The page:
Frank forecasts on the world of analysts

PUBLISHED : Tuesday, 04 July, 1995, 12:00am
UPDATED : Tuesday, 04 July, 1995, 12:00am

THERE are many things in this world that need to be taken seriously. Equity analysis is not one of them. When it comes to the list of Things To Be Taken Seriously, analysts rank right down there with politicians, insurance salesmen and Canto-pop.

Analysts are completely unaware of this fact. They are still under the impression they are doing something worthwhile. This is an error.

We have recently seen the Best Broker Research awards. Lest it go to their heads, Lai See has compiled an assessment of how important analysts are.

Alan Sugar, founder of computer firm Amstrad, described analysts in the following glowing terms: 'Most of the time they talk through their backsides.' Jim Slater, founder of Slater Walker Securities in the US, described analysts as 'people who tended to have ragged raincoats and large overdrafts', while the classic stockbroking tome, Confessions Of A Stockbroker, described analysts as people who 'have trouble going to the bathroom'.

Sir Terence Conran, founder of Habitat furniture store, offered an incisive insight into the world of an analyst: 'City analysts' forecasts were too often based on suddenly finding a retailer who gave them what they wanted to buy themselves.

'Then they seize on it because they think that because they wanted it, the whole world would, and so it must be a great success - and then they turn against it in a thoroughly reptilian way.

'I've had this treatment from them, when they behave as though you've let them down, rather than admit they made a mistake.' George Adams, former chairman of clothes retailer Next, said: 'Most analysts remind me of the old bookies' runners.' The most famous comment on the unimportance of being an analyst was made by then British Chancellor of the Exchequer and honorary member of the Proud to be Stout Society, Nigel Lawson, who said: 'I would not take too much notice of teenage scribblers in the city who jump up and down in an effort to get press attention.' Steve Bell, an economist at Morgan Grenfell, hit back by saying: 'The chancellor's description of us as teenage scribblers is about as accurate as his forecast of the current account deficit - 100 per cent out.' Caught in Net MORE evidence demonstrating the kind of sad person that signs on to the Internet. We understand Xinhua (the New China News Agency) has started a company that will provide limited Internet access. An horrific thought, 1.2 billion potential spods.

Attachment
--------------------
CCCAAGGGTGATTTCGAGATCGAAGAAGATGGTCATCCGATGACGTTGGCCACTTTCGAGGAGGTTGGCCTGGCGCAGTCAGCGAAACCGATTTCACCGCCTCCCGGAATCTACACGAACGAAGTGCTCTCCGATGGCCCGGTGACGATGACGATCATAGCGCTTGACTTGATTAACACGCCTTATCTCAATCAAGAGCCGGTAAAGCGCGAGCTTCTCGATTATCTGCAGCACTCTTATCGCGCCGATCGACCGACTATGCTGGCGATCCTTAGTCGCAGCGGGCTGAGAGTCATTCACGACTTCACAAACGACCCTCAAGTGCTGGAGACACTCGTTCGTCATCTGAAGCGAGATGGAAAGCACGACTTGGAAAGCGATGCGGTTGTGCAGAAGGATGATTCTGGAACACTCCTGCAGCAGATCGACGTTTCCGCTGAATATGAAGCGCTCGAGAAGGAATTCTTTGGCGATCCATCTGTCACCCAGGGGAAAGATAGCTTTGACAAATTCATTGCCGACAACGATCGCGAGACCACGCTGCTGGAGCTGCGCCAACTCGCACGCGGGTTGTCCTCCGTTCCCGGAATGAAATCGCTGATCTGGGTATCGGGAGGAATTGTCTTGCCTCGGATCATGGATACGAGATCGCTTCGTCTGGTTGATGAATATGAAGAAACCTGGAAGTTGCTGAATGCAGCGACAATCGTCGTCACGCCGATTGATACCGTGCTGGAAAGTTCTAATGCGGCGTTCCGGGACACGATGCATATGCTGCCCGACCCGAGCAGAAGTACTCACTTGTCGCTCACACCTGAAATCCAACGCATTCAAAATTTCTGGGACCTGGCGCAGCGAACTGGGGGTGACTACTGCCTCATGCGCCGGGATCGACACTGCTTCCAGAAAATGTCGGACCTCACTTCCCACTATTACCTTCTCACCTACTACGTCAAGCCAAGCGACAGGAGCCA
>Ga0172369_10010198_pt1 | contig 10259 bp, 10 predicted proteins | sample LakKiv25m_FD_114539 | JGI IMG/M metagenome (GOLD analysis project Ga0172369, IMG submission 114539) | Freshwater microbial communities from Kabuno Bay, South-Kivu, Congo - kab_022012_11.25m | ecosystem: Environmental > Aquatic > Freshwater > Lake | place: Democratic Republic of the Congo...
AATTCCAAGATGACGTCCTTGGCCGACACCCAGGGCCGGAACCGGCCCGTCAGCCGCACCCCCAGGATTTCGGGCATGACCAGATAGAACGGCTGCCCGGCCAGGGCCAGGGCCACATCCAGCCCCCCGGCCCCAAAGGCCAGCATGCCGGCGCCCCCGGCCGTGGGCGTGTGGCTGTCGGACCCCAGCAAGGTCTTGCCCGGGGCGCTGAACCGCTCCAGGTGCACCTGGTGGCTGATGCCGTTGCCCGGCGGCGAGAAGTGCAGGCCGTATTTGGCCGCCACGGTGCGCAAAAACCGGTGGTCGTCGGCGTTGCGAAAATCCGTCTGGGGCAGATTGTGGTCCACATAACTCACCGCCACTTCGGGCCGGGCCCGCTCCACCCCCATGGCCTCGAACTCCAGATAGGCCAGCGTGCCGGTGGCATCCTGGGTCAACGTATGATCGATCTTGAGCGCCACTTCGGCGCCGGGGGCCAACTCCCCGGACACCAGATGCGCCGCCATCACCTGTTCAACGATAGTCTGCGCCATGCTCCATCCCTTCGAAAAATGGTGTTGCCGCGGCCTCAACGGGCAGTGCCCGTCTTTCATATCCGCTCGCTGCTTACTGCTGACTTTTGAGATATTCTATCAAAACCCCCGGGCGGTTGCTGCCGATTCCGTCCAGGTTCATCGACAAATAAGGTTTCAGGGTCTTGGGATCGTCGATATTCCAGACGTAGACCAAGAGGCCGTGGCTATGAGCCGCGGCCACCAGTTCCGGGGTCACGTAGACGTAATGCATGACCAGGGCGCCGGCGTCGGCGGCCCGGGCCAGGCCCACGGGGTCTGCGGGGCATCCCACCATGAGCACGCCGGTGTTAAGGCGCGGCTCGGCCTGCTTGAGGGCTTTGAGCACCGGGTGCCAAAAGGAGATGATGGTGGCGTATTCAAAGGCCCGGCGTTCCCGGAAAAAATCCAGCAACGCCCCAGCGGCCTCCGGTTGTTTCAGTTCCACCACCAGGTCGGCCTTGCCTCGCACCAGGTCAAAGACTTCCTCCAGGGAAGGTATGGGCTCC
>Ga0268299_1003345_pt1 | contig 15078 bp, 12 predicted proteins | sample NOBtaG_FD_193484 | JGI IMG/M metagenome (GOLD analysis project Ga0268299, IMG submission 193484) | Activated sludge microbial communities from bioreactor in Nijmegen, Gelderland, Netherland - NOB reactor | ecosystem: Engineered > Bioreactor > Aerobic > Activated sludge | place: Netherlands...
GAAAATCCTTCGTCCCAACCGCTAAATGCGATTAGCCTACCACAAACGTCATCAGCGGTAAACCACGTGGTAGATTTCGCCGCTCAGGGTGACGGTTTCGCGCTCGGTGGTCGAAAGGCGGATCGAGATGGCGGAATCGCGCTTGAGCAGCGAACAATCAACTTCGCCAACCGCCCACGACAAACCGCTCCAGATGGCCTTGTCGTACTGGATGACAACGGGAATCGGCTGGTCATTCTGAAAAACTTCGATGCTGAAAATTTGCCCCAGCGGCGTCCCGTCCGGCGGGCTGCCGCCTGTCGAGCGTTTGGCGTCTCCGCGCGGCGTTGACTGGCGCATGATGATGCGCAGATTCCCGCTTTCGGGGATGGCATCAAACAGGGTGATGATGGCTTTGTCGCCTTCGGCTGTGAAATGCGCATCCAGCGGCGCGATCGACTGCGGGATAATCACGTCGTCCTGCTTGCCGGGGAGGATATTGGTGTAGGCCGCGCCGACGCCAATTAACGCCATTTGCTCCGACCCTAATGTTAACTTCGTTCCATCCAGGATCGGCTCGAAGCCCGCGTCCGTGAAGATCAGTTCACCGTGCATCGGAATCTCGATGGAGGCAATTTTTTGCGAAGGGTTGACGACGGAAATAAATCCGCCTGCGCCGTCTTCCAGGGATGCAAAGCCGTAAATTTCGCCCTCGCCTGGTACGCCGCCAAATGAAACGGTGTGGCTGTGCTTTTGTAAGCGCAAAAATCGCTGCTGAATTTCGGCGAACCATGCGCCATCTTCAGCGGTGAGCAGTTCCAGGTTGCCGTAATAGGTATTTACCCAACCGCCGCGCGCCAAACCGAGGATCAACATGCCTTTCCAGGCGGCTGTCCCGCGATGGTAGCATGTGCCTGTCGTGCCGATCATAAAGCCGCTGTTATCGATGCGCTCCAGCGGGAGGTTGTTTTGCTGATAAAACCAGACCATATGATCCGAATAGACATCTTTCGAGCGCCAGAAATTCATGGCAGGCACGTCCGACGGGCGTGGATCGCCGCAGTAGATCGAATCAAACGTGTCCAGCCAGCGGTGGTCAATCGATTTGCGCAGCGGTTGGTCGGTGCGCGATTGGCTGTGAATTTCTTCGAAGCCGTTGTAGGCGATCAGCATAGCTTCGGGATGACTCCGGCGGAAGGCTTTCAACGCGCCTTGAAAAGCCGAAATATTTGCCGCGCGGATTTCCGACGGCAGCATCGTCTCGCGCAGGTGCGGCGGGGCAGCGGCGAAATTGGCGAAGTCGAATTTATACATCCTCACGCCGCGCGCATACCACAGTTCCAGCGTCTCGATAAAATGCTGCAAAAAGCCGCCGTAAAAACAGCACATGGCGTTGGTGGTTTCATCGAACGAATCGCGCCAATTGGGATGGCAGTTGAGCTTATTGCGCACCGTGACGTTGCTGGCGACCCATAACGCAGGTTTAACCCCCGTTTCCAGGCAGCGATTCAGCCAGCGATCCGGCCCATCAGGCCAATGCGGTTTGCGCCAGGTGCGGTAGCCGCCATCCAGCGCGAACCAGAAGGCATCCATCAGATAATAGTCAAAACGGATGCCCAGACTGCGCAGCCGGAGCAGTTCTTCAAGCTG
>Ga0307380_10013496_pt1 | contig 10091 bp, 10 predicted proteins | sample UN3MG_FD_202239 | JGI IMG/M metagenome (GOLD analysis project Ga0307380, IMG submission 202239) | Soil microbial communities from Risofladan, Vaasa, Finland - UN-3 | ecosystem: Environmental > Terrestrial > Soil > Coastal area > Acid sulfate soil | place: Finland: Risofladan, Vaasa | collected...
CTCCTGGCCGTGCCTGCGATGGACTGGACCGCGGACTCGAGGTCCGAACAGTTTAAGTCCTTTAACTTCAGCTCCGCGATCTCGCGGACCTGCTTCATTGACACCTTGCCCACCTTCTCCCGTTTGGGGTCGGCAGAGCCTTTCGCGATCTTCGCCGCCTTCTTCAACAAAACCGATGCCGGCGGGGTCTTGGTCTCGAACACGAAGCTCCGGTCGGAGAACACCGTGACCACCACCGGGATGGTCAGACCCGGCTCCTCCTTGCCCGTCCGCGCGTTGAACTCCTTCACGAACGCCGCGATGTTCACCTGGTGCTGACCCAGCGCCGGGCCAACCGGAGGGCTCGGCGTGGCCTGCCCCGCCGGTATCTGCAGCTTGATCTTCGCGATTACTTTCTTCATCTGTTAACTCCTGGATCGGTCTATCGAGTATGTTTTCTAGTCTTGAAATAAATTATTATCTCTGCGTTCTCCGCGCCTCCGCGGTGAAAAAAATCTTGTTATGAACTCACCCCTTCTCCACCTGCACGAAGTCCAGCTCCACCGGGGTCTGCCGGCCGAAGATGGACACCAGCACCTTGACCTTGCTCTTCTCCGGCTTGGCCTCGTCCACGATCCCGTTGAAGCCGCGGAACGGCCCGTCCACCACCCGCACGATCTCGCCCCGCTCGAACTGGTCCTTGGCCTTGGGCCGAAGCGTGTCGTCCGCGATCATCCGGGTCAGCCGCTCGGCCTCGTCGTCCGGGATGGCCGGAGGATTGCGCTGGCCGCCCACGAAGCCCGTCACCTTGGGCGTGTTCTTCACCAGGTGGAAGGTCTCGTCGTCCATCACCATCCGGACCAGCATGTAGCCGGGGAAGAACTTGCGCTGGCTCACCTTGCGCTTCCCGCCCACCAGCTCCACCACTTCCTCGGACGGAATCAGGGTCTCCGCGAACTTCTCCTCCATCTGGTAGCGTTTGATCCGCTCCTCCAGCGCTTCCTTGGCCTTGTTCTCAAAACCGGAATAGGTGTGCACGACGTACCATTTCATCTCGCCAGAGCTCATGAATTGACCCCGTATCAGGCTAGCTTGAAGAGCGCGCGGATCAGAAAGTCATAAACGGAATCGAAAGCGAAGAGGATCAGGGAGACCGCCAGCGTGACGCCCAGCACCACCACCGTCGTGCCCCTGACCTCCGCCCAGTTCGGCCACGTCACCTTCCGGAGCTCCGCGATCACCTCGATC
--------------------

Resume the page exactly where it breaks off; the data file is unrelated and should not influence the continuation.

Bleak future WE hear of some interesting asset shuffling going on down at everyone's favourite regulator, the Insecurity and No Future Commission, otherwise known as the SFC.

The commission's corporate finance department, which is responsible for the direct primary regulation of takeovers and mergers and the supervision of the stock exchange's listing division, has lost four of its 10 senior managers.

We hear Simon Lee, Sheila Ma, Jane Tam and Judy Vas have resigned and are working out their notice. This comes on the back of the recent resignation of Ralph Lindzon, the director of takeovers and mergers in the same department.

We are told that the disaffected staff members regard the department as a 'ship without a rudder'. We have been further informed that if Mark Dickens, a remaining senior manager, resigns, the department may have problems maintaining the high standards of regulation to which we have become accustomed.

Unsafe tips EVERY once in a while it is possible to see Hong Kong as others see it and not through the eyes of an inmate.

Such an occasion occurred when Lai See received a copy of an entry for Hong Kong in a new book which offers tips on how safe cities around the world are.

Compiled by Kroll Associates, the Hong Kong page points out there is 'occasional petty crime'. It then lists where this occasional petty crime occurs. 'On ferries, buses, trains, shopping streets, around Temple Street, Macau Ferry Pier, Tsim Sha Tsui, Wan Chai, public transport . . .' In other words, everywhere.

How reassuring.

More worryingly, the guide notices there is a 'visible military presence on streets.' Not yet, there isn't. Not yet.